You can feel it. Summer vacation is in the air. Just a couple more weeks.
Of special note is that living in Weston in the summer is a vacation in itself. But sometimes it can be a more peaceful vacation than at other times.
One reason for that is it can depend on construction that might be on the schedule for schools or at the municipal complex on Norfield Road. For example, this summer such activities will be occurring. While they will not be visibly or audibly evident to most Westonites, they may be to some who live near the intermediate school.
During many summers here, though, it is so peaceful it seems as if everyone in town has fled.
Thanks to our informative town website, we can all be aware of potential traffic delays during the coming months. On Old Easton Turnpike, Michaels Way, Old Stagecoach Road, High Acre Road, and Hedgerow Common. These streets will be closed for repairs and repaving at times between now and the end of July, to make them as good as new.
Summer is a time for landscape painting, especially if you live in Weston. Thanks to our busy Beautification Committee, the town hall complex is a good place to set up your easel. And don’t forget to check out the floral displays around the Onion Barn. In the past, these locations have provided me with great artistic opportunities.
And then there is the opportunity to enjoy Weston’s natural beauty while getting in some valuable exercise at the same time. This is a secret to the Aspetuck Land Trust’s success. A.L.T. has properties that your dog can enjoy, as well. Although some may live close enough to these properties to walk to them, one can drive and park as well.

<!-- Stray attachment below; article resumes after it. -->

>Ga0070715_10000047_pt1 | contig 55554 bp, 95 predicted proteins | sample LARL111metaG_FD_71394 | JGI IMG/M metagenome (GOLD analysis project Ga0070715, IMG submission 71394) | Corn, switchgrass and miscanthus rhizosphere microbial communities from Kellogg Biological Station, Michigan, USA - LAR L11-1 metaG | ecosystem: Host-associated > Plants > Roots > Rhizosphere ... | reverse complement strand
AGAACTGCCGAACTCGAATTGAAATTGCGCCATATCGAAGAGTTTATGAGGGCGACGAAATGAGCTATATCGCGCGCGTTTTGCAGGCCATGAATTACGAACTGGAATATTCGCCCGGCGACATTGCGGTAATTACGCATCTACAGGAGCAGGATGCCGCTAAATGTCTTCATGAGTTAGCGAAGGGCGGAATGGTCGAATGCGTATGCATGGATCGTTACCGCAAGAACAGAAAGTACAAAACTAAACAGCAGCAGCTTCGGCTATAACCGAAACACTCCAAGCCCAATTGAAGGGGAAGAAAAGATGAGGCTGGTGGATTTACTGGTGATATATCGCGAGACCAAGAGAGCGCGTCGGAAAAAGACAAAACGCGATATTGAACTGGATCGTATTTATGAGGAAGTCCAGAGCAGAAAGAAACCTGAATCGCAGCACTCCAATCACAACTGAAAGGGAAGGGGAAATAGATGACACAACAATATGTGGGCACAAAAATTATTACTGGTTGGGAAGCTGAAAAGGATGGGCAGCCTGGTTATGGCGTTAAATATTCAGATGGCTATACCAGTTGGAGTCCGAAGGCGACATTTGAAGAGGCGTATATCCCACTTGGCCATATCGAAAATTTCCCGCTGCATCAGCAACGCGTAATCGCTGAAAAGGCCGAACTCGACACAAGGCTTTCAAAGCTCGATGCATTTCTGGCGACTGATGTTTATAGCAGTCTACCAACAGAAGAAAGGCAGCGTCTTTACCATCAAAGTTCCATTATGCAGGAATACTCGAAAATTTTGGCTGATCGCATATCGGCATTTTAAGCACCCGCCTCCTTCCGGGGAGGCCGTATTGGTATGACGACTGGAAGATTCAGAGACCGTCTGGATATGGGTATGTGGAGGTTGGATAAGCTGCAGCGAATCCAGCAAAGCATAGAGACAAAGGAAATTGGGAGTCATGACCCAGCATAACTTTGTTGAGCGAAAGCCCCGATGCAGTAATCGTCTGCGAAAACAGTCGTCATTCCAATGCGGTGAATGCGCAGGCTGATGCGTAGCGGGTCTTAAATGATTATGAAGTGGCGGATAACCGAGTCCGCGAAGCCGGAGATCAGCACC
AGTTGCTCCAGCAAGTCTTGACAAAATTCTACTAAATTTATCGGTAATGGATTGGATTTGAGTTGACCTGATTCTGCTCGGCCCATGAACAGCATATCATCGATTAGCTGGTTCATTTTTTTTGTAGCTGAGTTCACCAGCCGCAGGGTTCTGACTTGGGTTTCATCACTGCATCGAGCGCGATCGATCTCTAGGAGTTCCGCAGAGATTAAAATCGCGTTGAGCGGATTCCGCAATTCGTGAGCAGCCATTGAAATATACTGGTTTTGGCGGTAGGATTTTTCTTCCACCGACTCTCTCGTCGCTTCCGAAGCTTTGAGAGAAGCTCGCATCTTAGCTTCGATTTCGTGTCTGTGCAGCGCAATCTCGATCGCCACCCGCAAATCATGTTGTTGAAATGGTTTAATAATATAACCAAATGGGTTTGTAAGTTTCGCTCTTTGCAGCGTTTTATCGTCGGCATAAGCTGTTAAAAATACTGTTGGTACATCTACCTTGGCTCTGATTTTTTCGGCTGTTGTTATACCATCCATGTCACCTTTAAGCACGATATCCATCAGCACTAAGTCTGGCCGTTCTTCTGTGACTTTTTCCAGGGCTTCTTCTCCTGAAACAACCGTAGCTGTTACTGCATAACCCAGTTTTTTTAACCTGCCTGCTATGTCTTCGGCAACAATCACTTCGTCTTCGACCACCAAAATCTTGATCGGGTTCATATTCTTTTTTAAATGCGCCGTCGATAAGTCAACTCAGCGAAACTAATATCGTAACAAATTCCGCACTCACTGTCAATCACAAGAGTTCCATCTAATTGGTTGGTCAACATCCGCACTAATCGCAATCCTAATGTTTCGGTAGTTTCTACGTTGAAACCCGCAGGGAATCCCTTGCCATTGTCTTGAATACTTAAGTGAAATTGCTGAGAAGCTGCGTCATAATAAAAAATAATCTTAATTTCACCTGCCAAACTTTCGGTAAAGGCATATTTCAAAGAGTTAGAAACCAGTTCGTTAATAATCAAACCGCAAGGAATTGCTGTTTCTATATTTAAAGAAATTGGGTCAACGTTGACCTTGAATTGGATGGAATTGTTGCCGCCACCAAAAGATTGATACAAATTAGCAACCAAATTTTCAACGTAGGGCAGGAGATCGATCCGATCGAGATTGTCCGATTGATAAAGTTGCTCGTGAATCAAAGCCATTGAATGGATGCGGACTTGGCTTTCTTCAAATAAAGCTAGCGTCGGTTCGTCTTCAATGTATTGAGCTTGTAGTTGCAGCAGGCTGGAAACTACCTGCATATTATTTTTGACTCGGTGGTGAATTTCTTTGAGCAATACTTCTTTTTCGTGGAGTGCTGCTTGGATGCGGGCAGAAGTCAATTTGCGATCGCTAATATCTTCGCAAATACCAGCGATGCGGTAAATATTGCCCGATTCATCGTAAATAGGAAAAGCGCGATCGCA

A quick review of sites around town brings back memories. In years when subdivision of large properties was common, Aspetuck Land Trust worked closely with our Planning and Zoning Commission. The 10% required open space “set aside” in its regulations was put to good use as A.L.T. expanded its portfolio of properties.
Many of these subdivisions took away large parcels that seemed to be “open space” but weren’t. These were either on land that was vacant and virgin, or on large estates on many, many acres, with a main house and outbuildings.
Of A.L.T.’s 16 preserves in Weston, as listed on its website, I can recall that almost half related to subdivisions. Others were traditional gifts. Some have been outright purchases.
Together with town-owned properties and those of other organizations focusing on open space, these properties form a green garland draping itself across Weston. Connecting these natural spaces, as well as our major parks and fields, has always been a gleam in the eye of our boards and commissions whose purview is land use.
If memory serves, such linkages were first proposed in the Dominski-Oakrock Study of 1976. The idea was to develop the yet undeveloped parcels in such a way that those traveling on foot, either two of them or four, could navigate throughout Weston.
Now that’s what I call planning!
“About Town” is also a television program. It appears on Fridays at 5:30 p.m. and Saturdays at 10 p.m. on Cablevision Channel 88 (Public Access). Or see it at www.aboutweston.com.